Zoe Saldaña, as Uhura, the sole female cast member, is given the job of playing… well, the girl, but she’s given more to do here than Nichols ever did, her role seemingly informed by those Star Trek episodes where Uhura flirted outwardly with Spock, and it only makes sense that this more emotional Spock would have followed in his father’s footsteps and fallen for a human woman. Karl Urban, rounding out the cast, channels Deforest Kelley’s portrayal of McCoy as possibly the most accurate one in the film, sometimes to the point of almost seeming like a borderline caricature. He’s certainly one of the cast’s highlights, providing lots of fun, cranky humor, and grounds the film as a very relatable, human figure.
It’s all too often when something fails or fizzles out in popularity and profitability and the big business men get it in their heads that it’s time to be done with the old and replace it with the new, all the while demanding changes that ignore what made them so successful in the first place. Star Trek is admirable in the fact that it successfully uses the sci-fi genre to actually integrate the “reboot” into the story itself, taking the opportunity to reel in the longtime fans who were curious as to how their favorite characters would be reborn and also attract new fans who will hopefully ensure the longevity of the franchise, people who previously knew Star Trek only as that show set in space starring that one guy who has the ears, that robot guy with the visor or something, and the other guy named Scotty who beams people up. J.J. Abrams’ take on Star Trek is a crowd-pleaser, to be sure, but in this bold new era where nerdy things are popular, for once, us nerds are included in the crowd.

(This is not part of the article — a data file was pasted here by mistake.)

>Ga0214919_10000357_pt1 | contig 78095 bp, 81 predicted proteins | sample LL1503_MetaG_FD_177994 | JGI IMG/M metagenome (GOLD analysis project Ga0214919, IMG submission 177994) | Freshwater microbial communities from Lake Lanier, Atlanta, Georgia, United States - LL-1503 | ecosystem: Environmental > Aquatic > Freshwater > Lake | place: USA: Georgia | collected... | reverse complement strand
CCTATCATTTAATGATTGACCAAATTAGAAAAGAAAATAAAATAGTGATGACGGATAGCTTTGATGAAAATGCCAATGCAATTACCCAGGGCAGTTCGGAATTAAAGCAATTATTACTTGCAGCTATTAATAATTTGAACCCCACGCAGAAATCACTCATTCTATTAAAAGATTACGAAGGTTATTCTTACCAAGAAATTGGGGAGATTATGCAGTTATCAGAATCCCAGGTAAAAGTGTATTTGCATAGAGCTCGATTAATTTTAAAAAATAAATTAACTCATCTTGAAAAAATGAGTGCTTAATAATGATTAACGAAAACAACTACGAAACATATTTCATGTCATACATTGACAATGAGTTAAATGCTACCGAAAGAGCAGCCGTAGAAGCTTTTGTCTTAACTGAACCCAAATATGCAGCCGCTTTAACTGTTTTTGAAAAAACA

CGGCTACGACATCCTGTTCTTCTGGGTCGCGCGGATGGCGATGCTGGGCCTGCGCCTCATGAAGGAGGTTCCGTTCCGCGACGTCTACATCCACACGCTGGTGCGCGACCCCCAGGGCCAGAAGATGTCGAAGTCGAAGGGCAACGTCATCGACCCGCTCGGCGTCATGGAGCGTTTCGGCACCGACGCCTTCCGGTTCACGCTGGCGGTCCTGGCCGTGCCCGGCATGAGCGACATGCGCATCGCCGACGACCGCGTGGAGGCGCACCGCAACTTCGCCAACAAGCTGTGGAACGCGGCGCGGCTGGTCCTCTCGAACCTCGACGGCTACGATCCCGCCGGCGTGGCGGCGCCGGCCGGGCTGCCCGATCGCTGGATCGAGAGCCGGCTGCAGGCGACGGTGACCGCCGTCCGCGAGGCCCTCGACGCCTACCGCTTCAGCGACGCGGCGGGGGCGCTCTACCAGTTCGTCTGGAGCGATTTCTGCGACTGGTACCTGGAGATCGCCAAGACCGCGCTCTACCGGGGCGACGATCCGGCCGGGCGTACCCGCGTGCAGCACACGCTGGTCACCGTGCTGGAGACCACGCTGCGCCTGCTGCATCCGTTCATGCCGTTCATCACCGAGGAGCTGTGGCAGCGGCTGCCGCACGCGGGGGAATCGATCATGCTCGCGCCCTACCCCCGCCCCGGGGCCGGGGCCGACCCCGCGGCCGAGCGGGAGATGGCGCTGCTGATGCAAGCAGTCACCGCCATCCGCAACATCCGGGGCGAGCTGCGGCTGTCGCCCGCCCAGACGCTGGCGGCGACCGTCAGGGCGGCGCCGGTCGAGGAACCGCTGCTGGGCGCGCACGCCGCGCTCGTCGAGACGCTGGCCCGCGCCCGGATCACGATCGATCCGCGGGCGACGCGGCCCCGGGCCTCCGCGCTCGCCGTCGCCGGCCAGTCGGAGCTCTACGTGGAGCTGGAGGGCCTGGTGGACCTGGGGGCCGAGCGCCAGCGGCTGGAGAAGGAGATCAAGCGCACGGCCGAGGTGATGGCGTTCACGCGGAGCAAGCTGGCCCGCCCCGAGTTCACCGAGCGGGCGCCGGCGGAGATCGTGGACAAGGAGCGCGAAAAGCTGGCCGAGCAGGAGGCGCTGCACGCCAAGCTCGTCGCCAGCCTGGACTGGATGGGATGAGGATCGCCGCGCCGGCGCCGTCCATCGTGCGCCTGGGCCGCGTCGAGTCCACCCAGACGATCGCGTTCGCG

The Viewer’s Commentary Rating: 4 / 5